2018 Favorites

Here are a few photos I find interesting from the past year. I won’t say they are my best photos technically or aesthetically, but they all mean something to me. In no particular order:

1 – Common loon family. The more I look at this Loon family photo, the more it grows on me. The best part of all is that these loons nested in front of my home in northern Wisconsin – almost right off my dock. This was the first time in many years that loons have successfully raised a chick here.

2 – Northern Lights. I’ve never even tried to photograph the aurora borealis before, but I was in the Yukon in September and they were cooking pretty good when I got back to camp one night. I wish the foreground was more interesting, but the intensity of the aurora was amazing and you take what nature gives you in these situations.

3 – Just another sunset in the Alaska Range in late August. The glacier winding its way down from the mountains is what makes the image for me.

4- Cross Fox. Over the years I have just missed on several photo ops with the Cross color variant of the Red fox. This year the stars aligned and I photographed 4 different Cross foxes in just a couple weeks. The first two were in British Columbia, the third was in the Yukon, and this is the last, on the tundra in the Alaskan interior.

5 – Stone’s sheep. This image is special to me because of the effort it took to capture. I spent nearly two full weeks climbing rocky hills in northern British Columbia trying to find these critters. Then, there they were. I photographed a few rams and a bunch of ewes and lambs. I chose this photo because these two were the first Stone’s sheep I had ever seen in the wild – and, of course, who doesn’t love lambs?

6 –  Raccoon babies. As with the loons, I didn’t have to go far to find these raccoons in a den. This tree stump was right next to my house. I watched it carefully for two weeks after seeing the female raccoon carry one of the tiny newborn babies into the tree. Although the mother coon came and went regularly, the babies were never visible. When they finally reappeared, it was for one evening and I only got a few photos before they were gone for good.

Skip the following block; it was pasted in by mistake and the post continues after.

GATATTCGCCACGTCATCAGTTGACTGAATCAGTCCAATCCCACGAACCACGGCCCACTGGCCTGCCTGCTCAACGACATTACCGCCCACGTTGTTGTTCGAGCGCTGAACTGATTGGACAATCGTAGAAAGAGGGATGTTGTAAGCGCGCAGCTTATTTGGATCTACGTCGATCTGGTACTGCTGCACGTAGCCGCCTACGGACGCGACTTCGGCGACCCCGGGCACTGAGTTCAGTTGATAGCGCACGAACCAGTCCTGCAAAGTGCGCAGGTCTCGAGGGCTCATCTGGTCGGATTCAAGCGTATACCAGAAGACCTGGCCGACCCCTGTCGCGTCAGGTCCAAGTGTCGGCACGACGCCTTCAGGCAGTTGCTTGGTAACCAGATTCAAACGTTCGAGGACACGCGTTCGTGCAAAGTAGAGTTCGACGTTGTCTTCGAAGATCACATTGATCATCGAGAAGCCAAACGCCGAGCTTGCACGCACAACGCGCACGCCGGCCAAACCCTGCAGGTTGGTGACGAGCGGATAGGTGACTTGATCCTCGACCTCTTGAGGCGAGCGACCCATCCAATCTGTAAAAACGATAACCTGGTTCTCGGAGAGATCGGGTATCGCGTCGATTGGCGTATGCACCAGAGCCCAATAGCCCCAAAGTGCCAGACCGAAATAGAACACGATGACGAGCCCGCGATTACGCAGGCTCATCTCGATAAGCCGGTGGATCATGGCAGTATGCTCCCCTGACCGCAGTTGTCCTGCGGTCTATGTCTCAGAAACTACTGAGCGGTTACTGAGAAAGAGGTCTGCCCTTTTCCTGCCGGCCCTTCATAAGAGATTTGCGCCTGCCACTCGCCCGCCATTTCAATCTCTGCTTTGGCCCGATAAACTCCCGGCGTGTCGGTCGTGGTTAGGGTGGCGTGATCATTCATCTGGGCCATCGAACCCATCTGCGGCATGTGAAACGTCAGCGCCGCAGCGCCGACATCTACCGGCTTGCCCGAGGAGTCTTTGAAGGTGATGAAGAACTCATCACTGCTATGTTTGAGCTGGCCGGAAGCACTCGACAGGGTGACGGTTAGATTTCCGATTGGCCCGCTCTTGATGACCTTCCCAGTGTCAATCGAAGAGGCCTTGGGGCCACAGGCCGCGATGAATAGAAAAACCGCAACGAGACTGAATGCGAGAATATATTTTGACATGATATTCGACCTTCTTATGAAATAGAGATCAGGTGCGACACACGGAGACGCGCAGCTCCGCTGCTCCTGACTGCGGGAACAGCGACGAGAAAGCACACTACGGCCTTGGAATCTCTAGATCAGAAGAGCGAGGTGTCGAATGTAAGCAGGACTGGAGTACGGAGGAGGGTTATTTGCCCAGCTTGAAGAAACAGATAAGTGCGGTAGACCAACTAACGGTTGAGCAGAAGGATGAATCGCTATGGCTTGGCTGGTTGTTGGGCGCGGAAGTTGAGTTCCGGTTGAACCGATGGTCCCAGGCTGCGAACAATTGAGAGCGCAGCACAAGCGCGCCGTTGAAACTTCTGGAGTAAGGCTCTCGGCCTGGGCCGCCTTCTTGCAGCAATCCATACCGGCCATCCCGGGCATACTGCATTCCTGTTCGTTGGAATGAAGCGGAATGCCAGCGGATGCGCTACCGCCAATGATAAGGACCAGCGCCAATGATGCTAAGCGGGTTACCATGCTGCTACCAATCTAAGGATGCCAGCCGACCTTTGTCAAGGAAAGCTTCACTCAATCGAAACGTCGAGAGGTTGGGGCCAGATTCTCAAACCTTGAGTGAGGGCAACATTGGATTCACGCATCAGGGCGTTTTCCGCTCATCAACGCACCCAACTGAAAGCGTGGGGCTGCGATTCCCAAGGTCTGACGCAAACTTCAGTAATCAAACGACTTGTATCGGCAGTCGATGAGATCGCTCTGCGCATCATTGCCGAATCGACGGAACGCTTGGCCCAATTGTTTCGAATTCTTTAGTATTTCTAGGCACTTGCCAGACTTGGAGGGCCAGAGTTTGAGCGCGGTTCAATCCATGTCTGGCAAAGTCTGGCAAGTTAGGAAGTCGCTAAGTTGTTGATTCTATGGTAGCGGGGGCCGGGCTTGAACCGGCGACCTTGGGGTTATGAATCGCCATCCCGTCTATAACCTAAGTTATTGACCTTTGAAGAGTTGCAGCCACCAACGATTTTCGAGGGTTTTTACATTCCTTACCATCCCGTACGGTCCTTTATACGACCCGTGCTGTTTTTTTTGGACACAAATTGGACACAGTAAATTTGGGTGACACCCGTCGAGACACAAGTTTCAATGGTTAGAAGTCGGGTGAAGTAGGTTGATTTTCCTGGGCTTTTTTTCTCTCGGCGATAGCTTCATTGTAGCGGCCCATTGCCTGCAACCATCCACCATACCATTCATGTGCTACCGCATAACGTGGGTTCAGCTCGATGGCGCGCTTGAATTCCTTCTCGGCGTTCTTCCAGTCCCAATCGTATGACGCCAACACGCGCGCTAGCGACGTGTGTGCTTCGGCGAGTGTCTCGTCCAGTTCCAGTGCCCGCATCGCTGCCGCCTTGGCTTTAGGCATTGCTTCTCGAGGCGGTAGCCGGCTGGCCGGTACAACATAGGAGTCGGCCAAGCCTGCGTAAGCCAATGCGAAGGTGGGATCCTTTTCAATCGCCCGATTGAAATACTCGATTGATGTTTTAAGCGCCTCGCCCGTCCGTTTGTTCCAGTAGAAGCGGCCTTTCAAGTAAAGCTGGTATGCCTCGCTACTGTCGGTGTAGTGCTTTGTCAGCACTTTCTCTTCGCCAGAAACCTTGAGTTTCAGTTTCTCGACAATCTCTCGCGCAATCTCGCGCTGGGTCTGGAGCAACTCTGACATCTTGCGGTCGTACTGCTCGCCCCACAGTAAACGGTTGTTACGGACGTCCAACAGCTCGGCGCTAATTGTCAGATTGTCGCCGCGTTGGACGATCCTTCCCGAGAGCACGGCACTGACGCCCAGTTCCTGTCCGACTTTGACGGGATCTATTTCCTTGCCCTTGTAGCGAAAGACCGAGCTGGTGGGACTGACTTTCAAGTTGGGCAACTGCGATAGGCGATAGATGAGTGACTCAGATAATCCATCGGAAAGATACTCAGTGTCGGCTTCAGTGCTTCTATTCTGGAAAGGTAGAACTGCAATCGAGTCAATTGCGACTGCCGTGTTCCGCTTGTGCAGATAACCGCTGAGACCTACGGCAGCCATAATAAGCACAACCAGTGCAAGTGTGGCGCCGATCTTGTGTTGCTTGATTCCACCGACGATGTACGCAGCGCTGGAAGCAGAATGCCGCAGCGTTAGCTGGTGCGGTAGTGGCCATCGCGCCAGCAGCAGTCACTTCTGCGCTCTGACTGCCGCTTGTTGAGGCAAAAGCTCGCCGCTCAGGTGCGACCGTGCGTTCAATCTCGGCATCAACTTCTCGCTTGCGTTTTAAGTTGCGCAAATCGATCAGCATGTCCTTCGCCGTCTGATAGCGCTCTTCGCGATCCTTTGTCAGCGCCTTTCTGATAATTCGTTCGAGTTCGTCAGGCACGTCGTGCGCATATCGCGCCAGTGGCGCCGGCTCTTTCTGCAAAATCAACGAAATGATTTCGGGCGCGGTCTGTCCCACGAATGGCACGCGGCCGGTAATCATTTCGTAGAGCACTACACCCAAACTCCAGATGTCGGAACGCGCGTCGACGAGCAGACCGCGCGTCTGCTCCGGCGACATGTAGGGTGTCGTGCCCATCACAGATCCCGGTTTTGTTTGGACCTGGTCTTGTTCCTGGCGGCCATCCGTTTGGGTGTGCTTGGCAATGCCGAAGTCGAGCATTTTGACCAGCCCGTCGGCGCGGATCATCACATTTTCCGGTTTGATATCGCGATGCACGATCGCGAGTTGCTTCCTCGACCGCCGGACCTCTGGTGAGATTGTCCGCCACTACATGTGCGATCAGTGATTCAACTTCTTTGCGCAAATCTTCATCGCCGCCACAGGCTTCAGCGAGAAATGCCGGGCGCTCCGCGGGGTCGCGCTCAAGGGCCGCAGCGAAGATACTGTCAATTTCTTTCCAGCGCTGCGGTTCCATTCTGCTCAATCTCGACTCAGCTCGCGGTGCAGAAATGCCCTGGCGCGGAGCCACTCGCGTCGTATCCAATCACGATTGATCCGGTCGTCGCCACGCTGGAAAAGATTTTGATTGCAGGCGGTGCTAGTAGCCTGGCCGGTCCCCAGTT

7 – Dall sheep ram. This is another case of the effort being the most significant thing about this image. I climbed a nasty mountain and waited all afternoon for this full-curl ram to stand up. He never did. Eventually, it got dark and I went back down the mountain. You win some, you lose some.

8 – Grizzly bear. The last day of any outing is usually my best. I have no idea why, but it just seems to work out that way. In the previous few days I’d been looking for griz with no luck. On my last morning in interior Alaska this curious grizzly proved the rule. She showed up at first light and waited until the rising sun hit her, and for me to take some photos, before she left.

9 – River of Ice. When you say the word “glacier” I think most people envision a huge wall of ice with giant chunks plunging into the ocean. In my mind I see a river of ice, just like this, and I had this sunset behind it to complete the image.

10 – Damn! I suspect most people won’t like this image. It’s here because I had just written a story for a client specifically about wildlife crossings and roadkills and the costs of these collisions to people and critters. The story was being edited when I hit this deer. The damage to the vehicle was $6500 – almost exactly the national average for such insurance claims. The damage to the deer was worse.

11 – Bull elk… because no year is complete without gigantic, cranky, bugling bull elk.

13 – And the best for last, I guess. Family portrait of five Canadian lynx.

If you follow me on social media you’ve heard the story, but here’s the short version: I searched a specific area for lynx for 3 years because I knew there were cats around. One morning in February I found fresh lynx tracks. I  followed them. I eventually found her – actually she found me. I got some great photos of the adult female cat. Then it got better. Since it was a bitterly cold morning, she eventually settled down about twenty yards from me to warm up in a patch of sun. Then, like magic, one by one four mostly-grown kittens joined her.  They stayed there for the better part of an hour. That’s the condensed version of this once-in-a-lifetime photo op. The adult female is in the middle, sitting.

Note: You can see all the images from the Lynx encounter here: https://www.lodgetrail.com/lynx_group

And there is even a short video clip at https://www.youtube.com/watch?v=THAgD5rWIqg

You can see and purchase prints of all these images and more of my favorites at: https://www.lodgetrail.com/wildlife#ha3d24fb9

Happy New Year!

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